Phenobarbital is a long-standing medication for control of seizures in cats and it is typically very effective at controlling seizures. It is also very inexpensive. It does have some expected side effects to monitor for when first starting it, especially lethargy, increased appetite, excessive water consumption, and urination changes, but many of these dissipate after a few weeks. It does require more frequent blood work monitoring than some other medications.

Phenobarbital can also have many interactions with other medications that may require dose adjustments. Always make sure to discuss your cat’s medical history and other medications thoroughly with your veterinarian before starting phenobarbital for the best and most cautious approach to your cat’s health care.

Frequently Asked Questions

What does phenobarbital do to cats?

Phenobarbital is used primarily as an anti-seizure medication in cats. It raises the seizure threshold and reduces seizure frequency by acting as a depressant of the central nervous system (CNS). 

With proper dosing, phenobarbital is very effective at controlling seizures. However, at higher doses, the CNS depression can lead to more concerning effects like sedation, lethargy, respiratory depression, and low blood pressure. This is why careful and accurate dosing by a veterinarian is very important.

How long can a cat live on phenobarbital?

This may depend more on the primary cause for a seizure disorder, as well as the general state of health of a particular kitty. In a cat that is otherwise healthy, and has, say idiopathic epilepsy, a normal life expectancy may be possible. Liver toxicity has not been described in cats like it has in dogs, and with proper dosing they can tolerate the medication fairly well.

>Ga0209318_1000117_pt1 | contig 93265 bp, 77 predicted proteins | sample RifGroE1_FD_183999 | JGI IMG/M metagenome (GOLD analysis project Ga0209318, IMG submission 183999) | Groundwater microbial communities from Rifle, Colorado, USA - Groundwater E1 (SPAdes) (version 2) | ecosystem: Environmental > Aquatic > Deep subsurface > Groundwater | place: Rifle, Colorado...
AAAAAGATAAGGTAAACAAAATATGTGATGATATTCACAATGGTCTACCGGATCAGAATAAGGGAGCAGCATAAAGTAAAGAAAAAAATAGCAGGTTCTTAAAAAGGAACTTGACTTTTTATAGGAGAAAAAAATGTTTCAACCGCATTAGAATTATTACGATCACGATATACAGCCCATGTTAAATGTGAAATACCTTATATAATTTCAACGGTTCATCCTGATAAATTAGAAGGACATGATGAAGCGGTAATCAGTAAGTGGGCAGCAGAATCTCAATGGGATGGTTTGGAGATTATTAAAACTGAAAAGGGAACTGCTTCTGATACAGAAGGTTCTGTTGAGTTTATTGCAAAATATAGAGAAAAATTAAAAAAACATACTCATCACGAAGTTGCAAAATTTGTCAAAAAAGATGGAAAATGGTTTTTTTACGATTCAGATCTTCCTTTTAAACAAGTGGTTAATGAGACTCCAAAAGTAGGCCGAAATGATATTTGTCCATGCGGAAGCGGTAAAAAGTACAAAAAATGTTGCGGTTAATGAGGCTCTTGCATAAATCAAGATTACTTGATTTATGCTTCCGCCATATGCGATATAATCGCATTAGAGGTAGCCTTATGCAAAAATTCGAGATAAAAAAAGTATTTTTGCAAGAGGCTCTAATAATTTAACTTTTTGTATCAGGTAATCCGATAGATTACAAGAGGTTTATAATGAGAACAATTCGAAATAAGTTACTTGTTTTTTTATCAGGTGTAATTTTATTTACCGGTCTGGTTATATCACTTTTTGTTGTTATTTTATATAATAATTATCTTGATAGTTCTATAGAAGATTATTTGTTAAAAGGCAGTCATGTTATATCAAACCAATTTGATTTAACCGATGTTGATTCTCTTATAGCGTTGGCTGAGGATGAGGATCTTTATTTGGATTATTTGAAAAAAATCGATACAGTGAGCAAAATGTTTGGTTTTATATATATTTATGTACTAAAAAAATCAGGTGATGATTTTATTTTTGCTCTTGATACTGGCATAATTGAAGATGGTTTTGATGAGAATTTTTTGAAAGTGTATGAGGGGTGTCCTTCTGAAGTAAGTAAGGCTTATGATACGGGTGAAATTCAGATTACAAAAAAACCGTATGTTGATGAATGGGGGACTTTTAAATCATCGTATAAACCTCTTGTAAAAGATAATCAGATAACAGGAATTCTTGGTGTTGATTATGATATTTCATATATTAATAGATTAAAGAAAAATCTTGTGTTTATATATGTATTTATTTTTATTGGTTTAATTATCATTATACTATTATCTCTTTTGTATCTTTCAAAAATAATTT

However, in a cat with concomitant liver disease or other health concerns, phenobarbital may manage seizures well, but also contribute to more significant side effects. If a cat is suspected to have a cancerous tumor causing seizures, phenobarbital will still control signs at least initially, but a kitty’s prognosis would be more linked to the nature of the type of cancer.

How long does it take phenobarbital to work in cats?

Phenobarbital can take a few hours to reach its peak effectiveness. This may take anywhere from four to 12 hours when dosed orally. 

After starting phenobarbital or making dose changes, blood serum levels may not be checked for a couple of weeks, as it does take some time for the body to adjust to the medication.

Can phenobarbital cause death in cats?

This is very uncommon, but in theory could occur if a very high dose is given or if a cat in an ill or sick state is given the medication. Fortunately, most cases of cats getting an overdose of phenobarbital that have been reported to the ASPCA Animal Poison Control Center only exhibited signs of lethargy and ataxia (balance and walking issues).

Cats do appear to be more sensitive to the respiratory depression effects of phenobarbital when given at higher doses. 

Phenobarbital should not be confused with pentobarbital, which is commonly used as a euthanasia drug in veterinary medicine. While they are both barbiturates, pentobarbital is more potent than phenobarbital. Pentobarbital also does not come in any oral administration forms.

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About Dr. Chris Vanderhoof, DVM, MPH

Dr. Chris Vanderhoof is a 2013 graduate of the Virginia-Maryland College of Veterinary Medicine (VMCVM) at Virginia Tech, where he also earned a Masters in Public Health. He completed a rotating internship with Red Bank Veterinary Hospital in New Jersey and now works as a general practitioner in the Washington D.C. area. Dr. Vanderhoof is also a copywriter specializing in the animal health field and founder of Paramount Animal Health Writing Solutions, which can be found at Dr. Vanderhoof lives in the Northern Virginia area with his family, including 3 cats.

17 thoughts on “Phenobarbital for Cats: Overview, Dosage & Side Effects”

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  1. Mary Deschamp

    I halved 16.2 mg tablets for my cat and crushed them in her food. I now have a new subscription, also for 16.2 mg, but there seems to be a coating on the pills that makes them difficult to cut and crush. Also, my cat is not eating all of her pill.
    Is there a location where I can order the uncoated pills? (I have a script from my veterinarian.)

    1. Avatar photoDr. Chris Vanderhoof, DVM, MPH Post author